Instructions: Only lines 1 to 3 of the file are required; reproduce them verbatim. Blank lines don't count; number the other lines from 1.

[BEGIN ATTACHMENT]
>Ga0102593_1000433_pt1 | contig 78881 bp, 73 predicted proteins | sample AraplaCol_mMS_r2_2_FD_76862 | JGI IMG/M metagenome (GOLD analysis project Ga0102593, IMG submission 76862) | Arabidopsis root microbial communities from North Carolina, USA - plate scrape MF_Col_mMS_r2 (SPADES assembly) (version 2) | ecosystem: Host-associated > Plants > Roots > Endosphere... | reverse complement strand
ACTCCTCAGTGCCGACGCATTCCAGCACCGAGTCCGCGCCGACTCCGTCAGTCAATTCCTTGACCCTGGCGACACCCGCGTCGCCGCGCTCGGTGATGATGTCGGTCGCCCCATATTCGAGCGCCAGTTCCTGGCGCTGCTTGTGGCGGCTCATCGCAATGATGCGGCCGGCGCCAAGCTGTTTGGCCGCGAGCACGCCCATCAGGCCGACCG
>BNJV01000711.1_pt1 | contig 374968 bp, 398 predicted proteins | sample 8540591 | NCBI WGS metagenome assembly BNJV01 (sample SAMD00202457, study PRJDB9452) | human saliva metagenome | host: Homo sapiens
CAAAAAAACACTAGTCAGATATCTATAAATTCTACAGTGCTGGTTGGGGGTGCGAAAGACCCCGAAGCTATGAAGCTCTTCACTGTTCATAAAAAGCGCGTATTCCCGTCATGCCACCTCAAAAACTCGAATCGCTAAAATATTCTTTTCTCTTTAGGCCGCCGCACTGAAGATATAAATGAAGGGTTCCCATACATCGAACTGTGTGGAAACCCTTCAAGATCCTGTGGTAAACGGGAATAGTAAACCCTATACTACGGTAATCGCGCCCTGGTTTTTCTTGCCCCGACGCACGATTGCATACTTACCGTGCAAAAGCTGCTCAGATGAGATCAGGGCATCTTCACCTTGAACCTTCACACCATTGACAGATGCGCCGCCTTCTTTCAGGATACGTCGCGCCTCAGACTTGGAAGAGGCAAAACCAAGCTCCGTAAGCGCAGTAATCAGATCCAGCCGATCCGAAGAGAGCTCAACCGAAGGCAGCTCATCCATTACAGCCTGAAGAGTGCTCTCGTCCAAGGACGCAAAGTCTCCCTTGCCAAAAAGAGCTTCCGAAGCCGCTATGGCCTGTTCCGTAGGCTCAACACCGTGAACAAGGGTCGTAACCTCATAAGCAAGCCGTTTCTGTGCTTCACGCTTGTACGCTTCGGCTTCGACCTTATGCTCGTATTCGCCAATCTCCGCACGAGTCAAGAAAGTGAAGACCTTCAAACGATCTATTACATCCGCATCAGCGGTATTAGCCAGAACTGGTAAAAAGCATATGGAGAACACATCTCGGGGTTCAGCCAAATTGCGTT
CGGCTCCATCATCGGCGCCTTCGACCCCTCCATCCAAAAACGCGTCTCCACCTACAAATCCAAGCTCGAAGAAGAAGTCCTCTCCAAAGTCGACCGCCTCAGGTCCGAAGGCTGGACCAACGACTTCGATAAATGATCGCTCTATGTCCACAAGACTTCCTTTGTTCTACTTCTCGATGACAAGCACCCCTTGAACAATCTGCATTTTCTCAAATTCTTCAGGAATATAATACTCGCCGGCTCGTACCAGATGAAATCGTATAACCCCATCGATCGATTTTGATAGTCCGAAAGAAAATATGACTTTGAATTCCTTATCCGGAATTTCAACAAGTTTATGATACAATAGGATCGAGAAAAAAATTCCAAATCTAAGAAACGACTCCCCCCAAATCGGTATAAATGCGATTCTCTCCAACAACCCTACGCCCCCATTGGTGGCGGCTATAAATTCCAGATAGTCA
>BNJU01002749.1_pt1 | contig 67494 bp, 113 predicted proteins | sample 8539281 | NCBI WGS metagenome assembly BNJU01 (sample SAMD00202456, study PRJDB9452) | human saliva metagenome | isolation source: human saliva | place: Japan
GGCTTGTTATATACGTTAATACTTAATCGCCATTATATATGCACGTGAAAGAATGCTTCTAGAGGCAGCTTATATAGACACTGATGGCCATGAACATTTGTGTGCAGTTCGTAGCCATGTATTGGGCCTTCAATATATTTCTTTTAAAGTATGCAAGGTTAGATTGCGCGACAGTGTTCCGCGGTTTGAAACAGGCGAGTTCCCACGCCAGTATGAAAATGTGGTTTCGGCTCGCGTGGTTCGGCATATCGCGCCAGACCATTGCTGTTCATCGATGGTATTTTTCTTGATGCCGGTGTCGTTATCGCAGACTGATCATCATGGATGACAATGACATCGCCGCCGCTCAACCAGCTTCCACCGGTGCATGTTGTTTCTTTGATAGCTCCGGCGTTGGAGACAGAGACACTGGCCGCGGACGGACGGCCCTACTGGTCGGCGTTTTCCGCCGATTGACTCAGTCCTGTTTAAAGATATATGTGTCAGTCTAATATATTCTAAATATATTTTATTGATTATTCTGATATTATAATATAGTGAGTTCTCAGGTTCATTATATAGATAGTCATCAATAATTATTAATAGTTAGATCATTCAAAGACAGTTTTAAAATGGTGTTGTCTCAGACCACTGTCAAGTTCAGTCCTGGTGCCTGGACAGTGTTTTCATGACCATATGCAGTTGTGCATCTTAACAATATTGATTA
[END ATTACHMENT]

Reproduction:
>Ga0102593_1000433_pt1 | contig 78881 bp, 73 predicted proteins | sample AraplaCol_mMS_r2_2_FD_76862 | JGI IMG/M metagenome (GOLD analysis project Ga0102593, IMG submission 76862) | Arabidopsis root microbial communities from North Carolina, USA - plate scrape MF_Col_mMS_r2 (SPADES assembly) (version 2) | ecosystem: Host-associated > Plants > Roots > Endosphere... | reverse complement strand
ACTCCTCAGTGCCGACGCATTCCAGCACCGAGTCCGCGCCGACTCCGTCAGTCAATTCCTTGACCCTGGCGACACCCGCGTCGCCGCGCTCGGTGATGATGTCGGTCGCCCCATATTCGAGCGCCAGTTCCTGGCGCTGCTTGTGGCGGCTCATCGCAATGATGCGGCCGGCGCCAAGCTGTTTGGCCGCGAGCACGCCCATCAGGCCGACCG
>BNJV01000711.1_pt1 | contig 374968 bp, 398 predicted proteins | sample 8540591 | NCBI WGS metagenome assembly BNJV01 (sample SAMD00202457, study PRJDB9452) | human saliva metagenome | host: Homo sapiens